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The Colt Navy was Hickok’s favorite revolver.

Wild Bill Hickok’s proficiency with a pistol is well known, but there remains some confusion concerning how he used his weapons and which ones he actually used.

Before and during Hickok’s lifetime (1837–1876), the most readily available firearms were cap-and-ball, or percussion. Wild Bill and his contemporaries generally carried their pistols—actually revolvers, or six-shooters, but often referred to as pistols—butt forward in a belt holster or scabbard. This permitted either a cross draw or the reverse, or underhand, draw common to the Plains. In either case, the shooter grasps the revolver by the butt, slipping the thumb over the hammer spur and index finger into the trigger guard. As the gun clears the holster, it can be cocked, aimed and fired in one movement. Following is a summary of guns Hickok is known to have owned:

  • 1847–56: Hickok hunted game with a flint or percussion lock shotgun.
  • 1857: Old-timers in Johnson County, Kan., recalled that with a .44-caliber Colt Dragoon revolver, young Hickok could hit an oyster can at 100 yards.
  • 1861–65: Photographic and documentary evidence indicates that Hickok was armed with one or a pair of .36-caliber Colt Navy revolvers, worn butt-forward in open-top holsters.
  • 1867: Henry M. Stanley was the first to publish a reference to Hickok’s recently acquired pair of ivory-handled Navies.
  • 1868–69: Wilbur Blakeslee of Mendota, Ill., photographed Hickok in March 1869 dressed in buckskins and carrying the above pistols thrust into a U.S. cavalry belt alongside a large butcher knife.
  • 1869–73: The Navies remained prominent at Abilene and when he joined Buffalo Bill’s Combination theater troupe in September 1873.
  • 1874: When Hickok left Cody at Rochester, N.Y., to return West, Cody and partner Texas Jack Omohundro presented Wild Bill with a pair of .44-caliber Smith & Wesson No. 3 American revolvers later said to be almost as accurate as a rifle. No further reference to them has surfaced.
  • 1875–76: Reliable sources suggest that Hickok carried a pair of .38-caliber Colt Navy revolvers converted from percussion to accept either rim- or center-fire metallic cartridges.
  • 1876: Wild Bill was buried with his prized sporting version of the .50-caliber Springfield Model 1870 rifle at his side.
  • 1879: When Wild Bill was reburied on Mount Moriah, someone spirited the Springfield from his coffin. The rifle passed through a number of hands before landing in the James Earle collection.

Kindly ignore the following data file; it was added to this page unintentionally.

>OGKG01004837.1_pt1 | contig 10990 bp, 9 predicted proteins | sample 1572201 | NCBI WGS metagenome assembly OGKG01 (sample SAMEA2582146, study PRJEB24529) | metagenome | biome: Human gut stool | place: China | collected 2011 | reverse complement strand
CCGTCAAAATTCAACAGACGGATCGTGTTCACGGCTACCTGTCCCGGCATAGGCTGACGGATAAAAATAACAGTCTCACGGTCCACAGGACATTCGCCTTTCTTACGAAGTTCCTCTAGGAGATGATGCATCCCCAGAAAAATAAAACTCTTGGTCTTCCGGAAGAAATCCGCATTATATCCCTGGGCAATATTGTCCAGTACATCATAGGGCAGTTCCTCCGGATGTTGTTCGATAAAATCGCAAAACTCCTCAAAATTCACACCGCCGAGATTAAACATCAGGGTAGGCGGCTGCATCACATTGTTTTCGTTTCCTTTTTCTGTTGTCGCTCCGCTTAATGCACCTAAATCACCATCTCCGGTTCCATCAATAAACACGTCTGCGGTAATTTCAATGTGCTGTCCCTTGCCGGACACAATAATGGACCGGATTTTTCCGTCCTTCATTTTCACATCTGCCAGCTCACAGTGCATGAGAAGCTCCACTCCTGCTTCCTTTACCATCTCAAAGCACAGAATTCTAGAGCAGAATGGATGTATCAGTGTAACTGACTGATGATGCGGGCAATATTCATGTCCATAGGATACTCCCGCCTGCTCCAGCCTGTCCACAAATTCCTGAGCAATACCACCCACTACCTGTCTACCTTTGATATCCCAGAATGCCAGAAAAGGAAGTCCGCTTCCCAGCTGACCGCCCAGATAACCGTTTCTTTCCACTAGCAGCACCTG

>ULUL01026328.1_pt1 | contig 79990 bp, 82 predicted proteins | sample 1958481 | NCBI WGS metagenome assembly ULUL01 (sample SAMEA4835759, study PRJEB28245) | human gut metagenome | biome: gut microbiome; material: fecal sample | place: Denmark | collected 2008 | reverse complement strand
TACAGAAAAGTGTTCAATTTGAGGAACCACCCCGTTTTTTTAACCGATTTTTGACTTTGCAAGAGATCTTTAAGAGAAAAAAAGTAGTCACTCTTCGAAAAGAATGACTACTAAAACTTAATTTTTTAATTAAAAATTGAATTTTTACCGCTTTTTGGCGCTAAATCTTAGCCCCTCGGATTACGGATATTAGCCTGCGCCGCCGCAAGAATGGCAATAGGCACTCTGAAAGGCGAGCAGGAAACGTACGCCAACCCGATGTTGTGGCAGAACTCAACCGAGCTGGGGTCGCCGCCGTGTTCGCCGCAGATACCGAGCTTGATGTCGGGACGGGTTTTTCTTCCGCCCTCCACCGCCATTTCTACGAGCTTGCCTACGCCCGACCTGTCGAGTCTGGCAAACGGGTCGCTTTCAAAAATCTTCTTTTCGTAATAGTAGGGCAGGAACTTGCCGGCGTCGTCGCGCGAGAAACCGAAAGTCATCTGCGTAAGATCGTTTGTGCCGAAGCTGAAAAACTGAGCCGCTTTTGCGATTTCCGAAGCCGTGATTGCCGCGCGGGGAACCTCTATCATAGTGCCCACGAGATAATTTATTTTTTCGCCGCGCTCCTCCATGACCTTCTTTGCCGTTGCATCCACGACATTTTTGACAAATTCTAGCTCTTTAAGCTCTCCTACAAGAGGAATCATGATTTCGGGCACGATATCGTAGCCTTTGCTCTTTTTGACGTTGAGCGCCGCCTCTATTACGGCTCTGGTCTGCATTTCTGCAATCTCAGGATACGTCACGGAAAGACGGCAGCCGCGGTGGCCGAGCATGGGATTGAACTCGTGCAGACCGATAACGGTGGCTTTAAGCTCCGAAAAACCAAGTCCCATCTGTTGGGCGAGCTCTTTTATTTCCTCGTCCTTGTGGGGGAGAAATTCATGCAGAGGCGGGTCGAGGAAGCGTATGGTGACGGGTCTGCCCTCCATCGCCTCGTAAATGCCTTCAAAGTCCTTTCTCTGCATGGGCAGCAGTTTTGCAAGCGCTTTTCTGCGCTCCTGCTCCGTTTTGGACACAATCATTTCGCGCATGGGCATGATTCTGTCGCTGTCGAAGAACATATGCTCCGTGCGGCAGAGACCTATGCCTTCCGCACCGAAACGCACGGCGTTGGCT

The long list of weapons allegedly owned by Hickok also includes a .32-caliber Smith & Wesson Model No. 2 revolver, a converted .44-caliber Colt Army Model 1860 and a .36-caliber Navy with the inscription J.B. HICKOK, 1869 on the back strap. As late as 1936, the inscription read J.B. HICKOCK, 1869, but the final C was later removed. The cylinder is incorrectly numbered, and the weapon’s origin is not certain, but it is now part of the Autry collection. Wild Bill is also alleged to have carried a pair of .41-caliber Williamson dual-ignition derringers as “hideout” weapons, but there’s no evidence he ever used a derringer in a gunfight.

Of all the weapons listed, Hickok’s clear favorite was indeed the Colt Navy. Introduced in late 1850 in .36-caliber, the six-shooter featured a 7 ½-inch barrel weighing 2 pounds, 10 ounces—almost half the weight of the formidable .44- caliber Dragoon revolver then in use. It was soon dubbed the Navy, or Belt, model. In 1861 the company produced a round-barreled version and dubbed the original the Old Model Navy—collectors later defined it as the Model 1851 and its rival the Model 1861. The Navy was a very accurate and reliable weapon. Tests by both the British and American governments revealed it was deadly at 100 yards and effective at more than 200 yards in the hands of a good marksman. Hickok was without question an expert. His reported July 21, 1865, shooting of Davis Tutt at 75 yards was no myth.


Originally published in the December 2008 issue of Wild West. To subscribe, click here